Gentrification is a nation-wide problem that is only being exacerbated by collaborations between private equity firms and large developers. Through buying large properties, private equity firms push out small businesses and families who have lived in communities for generations. This phenomenon is occurring today in LA’s neighborhood of West Adams, as the private equity firm, the CIM Group, pushes out residents in order to make a profit. While gentrification has existed for decades, CIM Group is also pioneering a new way of gentrification, through attempting to essentially purchase the West Adams neighborhood, with a goal of completely revamping it within a 10-year timeline.
This is unfortunately not the first time CIM has engaged in predatory practices to make a profit. In Alexandria, Virginia, tenants of a five-building apartment complex, Southern Towers, find themselves in the midst of an ongoing battle with CIM. Once revered as a stable home for blue-collar workers to raise their families, Southern Towers now finds itself at the mercy of CIM, who acquired the building in 2020. Since then, tenants, particularly those of African descent, have been subject to mass eviction filings during the eviction moratorium; unaddressed mold issues; hostile treatment; and significant rent hikes that make living at Southern Towers no longer a viable option.
As one of the oldest neighborhoods in Los Angeles, West Adams has a rich and complicated history. Most of its buildings were built between 1880 and 1925, making it known for beautiful historic properties. For 30 years, the West Adams Heritage Association has been working to preserve historic homes and buildings within the neighborhood. Once one of the richest parts of Los Angeles, the city saw large amounts of displacement of Black residents when in 1961 the ten-lane Santa Monica Freeway was constructed. In 1965, it experienced the impacts of the Watts Rebellion, a series of riots that took place after the racist arrest of a Black man, Marquette Frye. In 1992, West Adams was the location of several Rodney King riots, which led to the destruction of several local small businesses. This put the small strip of land on the map as another city struggling with issues of race-relations, policing, and class.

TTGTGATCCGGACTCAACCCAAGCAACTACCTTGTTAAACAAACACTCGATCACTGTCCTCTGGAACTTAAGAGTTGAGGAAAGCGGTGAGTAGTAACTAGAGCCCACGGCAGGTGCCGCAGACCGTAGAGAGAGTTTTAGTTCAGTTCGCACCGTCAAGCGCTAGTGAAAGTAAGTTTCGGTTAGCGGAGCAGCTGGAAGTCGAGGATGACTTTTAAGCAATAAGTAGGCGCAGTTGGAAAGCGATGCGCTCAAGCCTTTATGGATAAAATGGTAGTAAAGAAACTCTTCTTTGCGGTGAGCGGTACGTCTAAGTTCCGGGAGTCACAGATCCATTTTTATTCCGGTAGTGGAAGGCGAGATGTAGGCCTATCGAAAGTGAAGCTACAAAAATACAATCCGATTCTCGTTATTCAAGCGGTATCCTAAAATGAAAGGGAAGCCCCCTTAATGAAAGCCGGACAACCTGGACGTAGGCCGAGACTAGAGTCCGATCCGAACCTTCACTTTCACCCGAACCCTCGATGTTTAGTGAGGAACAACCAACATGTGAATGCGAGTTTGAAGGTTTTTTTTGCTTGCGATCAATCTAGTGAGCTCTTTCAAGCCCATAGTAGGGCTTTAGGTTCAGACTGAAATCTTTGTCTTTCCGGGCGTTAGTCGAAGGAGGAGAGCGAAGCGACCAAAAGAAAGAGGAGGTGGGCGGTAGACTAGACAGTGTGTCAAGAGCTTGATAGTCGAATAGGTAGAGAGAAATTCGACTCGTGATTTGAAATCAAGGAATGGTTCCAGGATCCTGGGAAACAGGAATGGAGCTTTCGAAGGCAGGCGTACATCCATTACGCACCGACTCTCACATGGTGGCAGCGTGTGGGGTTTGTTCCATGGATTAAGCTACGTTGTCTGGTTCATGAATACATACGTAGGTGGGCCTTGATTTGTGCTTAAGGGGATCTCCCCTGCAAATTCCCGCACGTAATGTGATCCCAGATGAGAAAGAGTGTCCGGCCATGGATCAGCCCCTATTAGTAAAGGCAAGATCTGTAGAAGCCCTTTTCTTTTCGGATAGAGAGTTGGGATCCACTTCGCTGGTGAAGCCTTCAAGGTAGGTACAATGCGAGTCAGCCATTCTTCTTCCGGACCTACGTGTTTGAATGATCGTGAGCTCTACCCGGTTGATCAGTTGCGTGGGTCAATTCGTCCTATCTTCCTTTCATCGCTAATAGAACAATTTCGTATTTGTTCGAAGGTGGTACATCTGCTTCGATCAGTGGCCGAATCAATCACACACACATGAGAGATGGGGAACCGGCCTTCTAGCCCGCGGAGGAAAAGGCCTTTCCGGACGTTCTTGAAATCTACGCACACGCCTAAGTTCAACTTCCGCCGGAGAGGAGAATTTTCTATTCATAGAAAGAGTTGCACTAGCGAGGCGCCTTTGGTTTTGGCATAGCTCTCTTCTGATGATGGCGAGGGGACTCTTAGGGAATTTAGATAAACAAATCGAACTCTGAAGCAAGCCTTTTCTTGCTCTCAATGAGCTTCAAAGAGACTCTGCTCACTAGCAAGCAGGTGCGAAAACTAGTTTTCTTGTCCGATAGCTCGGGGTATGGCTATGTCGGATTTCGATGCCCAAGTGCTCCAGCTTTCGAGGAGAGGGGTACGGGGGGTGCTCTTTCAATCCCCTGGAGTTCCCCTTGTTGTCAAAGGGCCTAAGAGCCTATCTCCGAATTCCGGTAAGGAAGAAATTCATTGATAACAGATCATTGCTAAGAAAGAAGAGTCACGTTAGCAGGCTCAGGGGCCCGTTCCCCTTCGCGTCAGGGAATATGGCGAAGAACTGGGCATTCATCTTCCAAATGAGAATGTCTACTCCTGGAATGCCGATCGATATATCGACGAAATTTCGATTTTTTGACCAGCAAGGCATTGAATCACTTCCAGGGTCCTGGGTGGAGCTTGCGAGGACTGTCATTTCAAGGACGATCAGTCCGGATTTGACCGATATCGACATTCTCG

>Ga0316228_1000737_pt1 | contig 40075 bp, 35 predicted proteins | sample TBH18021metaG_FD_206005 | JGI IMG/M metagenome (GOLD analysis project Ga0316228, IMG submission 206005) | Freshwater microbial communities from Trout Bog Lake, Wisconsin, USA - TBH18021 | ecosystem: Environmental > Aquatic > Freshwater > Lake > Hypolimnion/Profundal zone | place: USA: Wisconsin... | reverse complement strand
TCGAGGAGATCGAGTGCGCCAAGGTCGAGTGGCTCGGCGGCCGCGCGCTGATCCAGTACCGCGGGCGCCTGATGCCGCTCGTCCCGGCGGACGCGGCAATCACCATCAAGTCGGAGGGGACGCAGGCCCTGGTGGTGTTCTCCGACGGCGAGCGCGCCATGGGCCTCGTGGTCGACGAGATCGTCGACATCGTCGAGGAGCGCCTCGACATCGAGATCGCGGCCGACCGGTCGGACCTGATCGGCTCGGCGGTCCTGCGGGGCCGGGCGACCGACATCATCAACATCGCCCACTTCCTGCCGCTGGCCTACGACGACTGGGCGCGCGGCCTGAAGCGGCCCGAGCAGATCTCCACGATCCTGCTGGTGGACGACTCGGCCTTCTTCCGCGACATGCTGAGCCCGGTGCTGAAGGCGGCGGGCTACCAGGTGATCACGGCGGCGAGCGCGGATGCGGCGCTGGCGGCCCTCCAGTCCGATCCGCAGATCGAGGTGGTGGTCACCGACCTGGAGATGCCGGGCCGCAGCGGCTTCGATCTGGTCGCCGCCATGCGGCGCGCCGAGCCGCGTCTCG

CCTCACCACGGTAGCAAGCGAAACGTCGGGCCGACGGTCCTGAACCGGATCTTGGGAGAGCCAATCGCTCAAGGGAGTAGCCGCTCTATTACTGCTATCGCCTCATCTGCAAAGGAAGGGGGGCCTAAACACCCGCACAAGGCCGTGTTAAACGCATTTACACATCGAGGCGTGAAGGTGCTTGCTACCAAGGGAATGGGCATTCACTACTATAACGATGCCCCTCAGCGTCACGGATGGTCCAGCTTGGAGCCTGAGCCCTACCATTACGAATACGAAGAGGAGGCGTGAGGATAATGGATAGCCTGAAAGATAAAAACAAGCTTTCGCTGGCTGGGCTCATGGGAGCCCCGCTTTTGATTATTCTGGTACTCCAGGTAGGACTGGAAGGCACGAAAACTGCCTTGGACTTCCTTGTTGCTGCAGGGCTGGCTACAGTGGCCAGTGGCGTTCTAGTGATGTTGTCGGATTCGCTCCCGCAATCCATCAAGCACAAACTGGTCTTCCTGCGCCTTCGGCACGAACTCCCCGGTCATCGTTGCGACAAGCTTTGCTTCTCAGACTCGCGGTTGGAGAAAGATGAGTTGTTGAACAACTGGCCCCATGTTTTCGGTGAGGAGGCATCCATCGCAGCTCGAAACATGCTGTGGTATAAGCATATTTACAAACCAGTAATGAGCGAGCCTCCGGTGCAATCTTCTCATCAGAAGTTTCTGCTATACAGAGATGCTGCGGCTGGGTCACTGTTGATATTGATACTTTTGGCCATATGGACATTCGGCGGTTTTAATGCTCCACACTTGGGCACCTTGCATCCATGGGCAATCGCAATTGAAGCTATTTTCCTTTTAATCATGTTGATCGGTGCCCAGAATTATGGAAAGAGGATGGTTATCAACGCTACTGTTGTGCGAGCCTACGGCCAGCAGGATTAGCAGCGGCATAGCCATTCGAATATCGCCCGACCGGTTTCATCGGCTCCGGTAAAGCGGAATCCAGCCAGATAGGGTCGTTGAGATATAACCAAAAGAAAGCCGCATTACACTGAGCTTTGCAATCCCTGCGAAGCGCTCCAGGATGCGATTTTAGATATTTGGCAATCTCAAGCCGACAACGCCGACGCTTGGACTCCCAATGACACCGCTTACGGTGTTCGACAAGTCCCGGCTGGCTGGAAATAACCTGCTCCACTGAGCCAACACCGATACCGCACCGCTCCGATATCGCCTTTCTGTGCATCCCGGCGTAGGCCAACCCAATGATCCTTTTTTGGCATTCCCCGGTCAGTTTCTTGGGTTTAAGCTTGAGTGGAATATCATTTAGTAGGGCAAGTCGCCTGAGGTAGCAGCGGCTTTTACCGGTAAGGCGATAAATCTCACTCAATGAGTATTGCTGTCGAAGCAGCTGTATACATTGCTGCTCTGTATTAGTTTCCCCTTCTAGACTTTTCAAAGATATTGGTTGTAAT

Residents re-built, creating a vibrant neighborhood that is home to several schools, shops, and community groups such as the West Adams Neighborhood Association. The neighborhood also is home to a diverse group of residents, with the majority of residents being Latino or Black. The uniqueness of this neighborhood, along with the character and community that has been built is being threatened by the CIM Group.
CIM group is a Los Angeles-based private equity firm founded in 1994 by Shaul Kuba, Richard Ressler, and Avi Shemesh. As of 2022, the firm owns $29.7 billion worth of property. Shaul Kuba calls his work in West Adams “merchandising,” and is working to develop 40+ new properties.” These properties include a $200 a night hotel, restaurants, and storefronts. Real estate website The Real Deal called CIM’s redeveloped properties “hipster bait – industrial spaces reconfigured to lure affluent tech and entertainment professionals.”
CIM Group is responsible for the creation of restaurants such as Alta Adams, a “soul food” restaurant that charges $28 for six chicken wings. Alta Adam’s exorbitant prices are just one example of why people who have built their life in West Adams can no longer afford to live there.
Shaul Kuba has been engaged in an ongoing battle with Abdul Jamal Sheriff, who owns a liquor store in West Adams. Kuba approached Sheriff with interest in purchasing his store. Sheriff alleges that when he did not bend to Kuba’s demands, CIM used the City Attorney office to charge the liquor store with “nuisance” violations, allegations that CIM denies.
CIM group also pushed out Wallace Rowles Jr., a disabled veteran. CIM offered him $9,000 to move out. “They said if I didn’t take it, they’d evict me,” Rowles said. Rowles reported that he is now living out of his car.
It is common for Shaul Kuba to drive through the neighborhood and scope out his next purchase. In fact, when speaking about the demolition of the historic neighborhood, Kuba says “The reuse of some of these buildings makes it very romantic and sexy,” he says. “People just want to be part of it.”